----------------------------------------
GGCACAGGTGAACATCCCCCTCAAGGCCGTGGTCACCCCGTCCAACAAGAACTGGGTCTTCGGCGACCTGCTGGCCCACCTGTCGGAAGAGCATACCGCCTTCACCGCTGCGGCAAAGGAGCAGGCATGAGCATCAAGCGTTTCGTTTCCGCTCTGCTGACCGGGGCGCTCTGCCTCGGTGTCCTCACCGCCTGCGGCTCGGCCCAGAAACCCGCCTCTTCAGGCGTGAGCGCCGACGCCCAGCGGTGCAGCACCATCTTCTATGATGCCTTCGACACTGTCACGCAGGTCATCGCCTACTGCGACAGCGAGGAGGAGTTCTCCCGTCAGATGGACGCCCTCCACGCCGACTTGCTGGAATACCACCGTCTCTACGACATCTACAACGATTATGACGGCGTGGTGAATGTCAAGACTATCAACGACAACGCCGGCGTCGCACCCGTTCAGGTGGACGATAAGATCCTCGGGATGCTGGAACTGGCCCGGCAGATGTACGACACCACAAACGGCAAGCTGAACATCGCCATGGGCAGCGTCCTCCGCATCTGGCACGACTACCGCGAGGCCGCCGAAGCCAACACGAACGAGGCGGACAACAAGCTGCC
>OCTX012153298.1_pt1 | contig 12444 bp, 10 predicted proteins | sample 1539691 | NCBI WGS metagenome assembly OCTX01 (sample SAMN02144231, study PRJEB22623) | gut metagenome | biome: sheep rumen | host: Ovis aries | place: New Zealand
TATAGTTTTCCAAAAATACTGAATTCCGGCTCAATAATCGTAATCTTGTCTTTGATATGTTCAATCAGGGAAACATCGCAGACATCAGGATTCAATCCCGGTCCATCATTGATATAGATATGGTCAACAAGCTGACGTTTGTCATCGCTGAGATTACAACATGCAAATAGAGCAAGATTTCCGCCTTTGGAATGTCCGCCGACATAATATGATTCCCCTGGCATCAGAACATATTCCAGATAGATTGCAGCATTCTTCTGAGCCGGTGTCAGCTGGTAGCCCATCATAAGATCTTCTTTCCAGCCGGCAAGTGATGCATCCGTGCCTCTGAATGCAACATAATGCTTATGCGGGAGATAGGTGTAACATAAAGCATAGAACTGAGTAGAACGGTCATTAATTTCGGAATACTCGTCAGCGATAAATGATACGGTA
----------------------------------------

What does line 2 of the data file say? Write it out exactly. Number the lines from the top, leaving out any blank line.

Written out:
>OCTX012153298.1_pt1 | contig 12444 bp, 10 predicted proteins | sample 1539691 | NCBI WGS metagenome assembly OCTX01 (sample SAMN02144231, study PRJEB22623) | gut metagenome | biome: sheep rumen | host: Ovis aries | place: New Zealand